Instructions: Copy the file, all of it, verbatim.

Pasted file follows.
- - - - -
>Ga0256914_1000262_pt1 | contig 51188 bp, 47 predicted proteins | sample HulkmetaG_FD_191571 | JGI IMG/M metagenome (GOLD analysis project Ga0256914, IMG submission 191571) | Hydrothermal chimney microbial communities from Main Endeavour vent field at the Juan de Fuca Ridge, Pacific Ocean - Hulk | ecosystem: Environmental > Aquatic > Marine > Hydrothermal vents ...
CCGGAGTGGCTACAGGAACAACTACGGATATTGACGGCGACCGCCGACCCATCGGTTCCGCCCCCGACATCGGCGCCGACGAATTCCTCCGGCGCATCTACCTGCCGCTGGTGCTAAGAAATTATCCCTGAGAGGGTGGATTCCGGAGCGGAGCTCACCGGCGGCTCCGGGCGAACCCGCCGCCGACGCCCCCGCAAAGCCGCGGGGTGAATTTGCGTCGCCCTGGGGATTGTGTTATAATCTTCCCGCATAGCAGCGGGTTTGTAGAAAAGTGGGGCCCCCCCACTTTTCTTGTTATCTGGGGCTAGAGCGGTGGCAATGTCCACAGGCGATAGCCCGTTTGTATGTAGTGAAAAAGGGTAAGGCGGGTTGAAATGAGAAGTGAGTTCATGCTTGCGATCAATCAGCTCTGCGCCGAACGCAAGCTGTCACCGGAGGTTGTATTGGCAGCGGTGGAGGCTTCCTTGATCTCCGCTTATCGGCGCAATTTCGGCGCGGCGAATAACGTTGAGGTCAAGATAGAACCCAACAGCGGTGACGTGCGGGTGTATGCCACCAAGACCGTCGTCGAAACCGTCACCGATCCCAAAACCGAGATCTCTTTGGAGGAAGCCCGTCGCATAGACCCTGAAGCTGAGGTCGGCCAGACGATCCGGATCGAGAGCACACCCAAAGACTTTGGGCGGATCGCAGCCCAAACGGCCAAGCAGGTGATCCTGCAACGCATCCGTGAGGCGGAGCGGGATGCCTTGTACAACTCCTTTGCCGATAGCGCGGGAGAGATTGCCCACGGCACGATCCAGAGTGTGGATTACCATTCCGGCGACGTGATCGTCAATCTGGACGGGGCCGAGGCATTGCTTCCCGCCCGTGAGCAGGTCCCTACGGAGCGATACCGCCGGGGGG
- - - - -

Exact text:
>Ga0256914_1000262_pt1 | contig 51188 bp, 47 predicted proteins | sample HulkmetaG_FD_191571 | JGI IMG/M metagenome (GOLD analysis project Ga0256914, IMG submission 191571) | Hydrothermal chimney microbial communities from Main Endeavour vent field at the Juan de Fuca Ridge, Pacific Ocean - Hulk | ecosystem: Environmental > Aquatic > Marine > Hydrothermal vents ...
CCGGAGTGGCTACAGGAACAACTACGGATATTGACGGCGACCGCCGACCCATCGGTTCCGCCCCCGACATCGGCGCCGACGAATTCCTCCGGCGCATCTACCTGCCGCTGGTGCTAAGAAATTATCCCTGAGAGGGTGGATTCCGGAGCGGAGCTCACCGGCGGCTCCGGGCGAACCCGCCGCCGACGCCCCCGCAAAGCCGCGGGGTGAATTTGCGTCGCCCTGGGGATTGTGTTATAATCTTCCCGCATAGCAGCGGGTTTGTAGAAAAGTGGGGCCCCCCCACTTTTCTTGTTATCTGGGGCTAGAGCGGTGGCAATGTCCACAGGCGATAGCCCGTTTGTATGTAGTGAAAAAGGGTAAGGCGGGTTGAAATGAGAAGTGAGTTCATGCTTGCGATCAATCAGCTCTGCGCCGAACGCAAGCTGTCACCGGAGGTTGTATTGGCAGCGGTGGAGGCTTCCTTGATCTCCGCTTATCGGCGCAATTTCGGCGCGGCGAATAACGTTGAGGTCAAGATAGAACCCAACAGCGGTGACGTGCGGGTGTATGCCACCAAGACCGTCGTCGAAACCGTCACCGATCCCAAAACCGAGATCTCTTTGGAGGAAGCCCGTCGCATAGACCCTGAAGCTGAGGTCGGCCAGACGATCCGGATCGAGAGCACACCCAAAGACTTTGGGCGGATCGCAGCCCAAACGGCCAAGCAGGTGATCCTGCAACGCATCCGTGAGGCGGAGCGGGATGCCTTGTACAACTCCTTTGCCGATAGCGCGGGAGAGATTGCCCACGGCACGATCCAGAGTGTGGATTACCATTCCGGCGACGTGATCGTCAATCTGGACGGGGCCGAGGCATTGCTTCCCGCCCGTGAGCAGGTCCCTACGGAGCGATACCGCCGGGGGG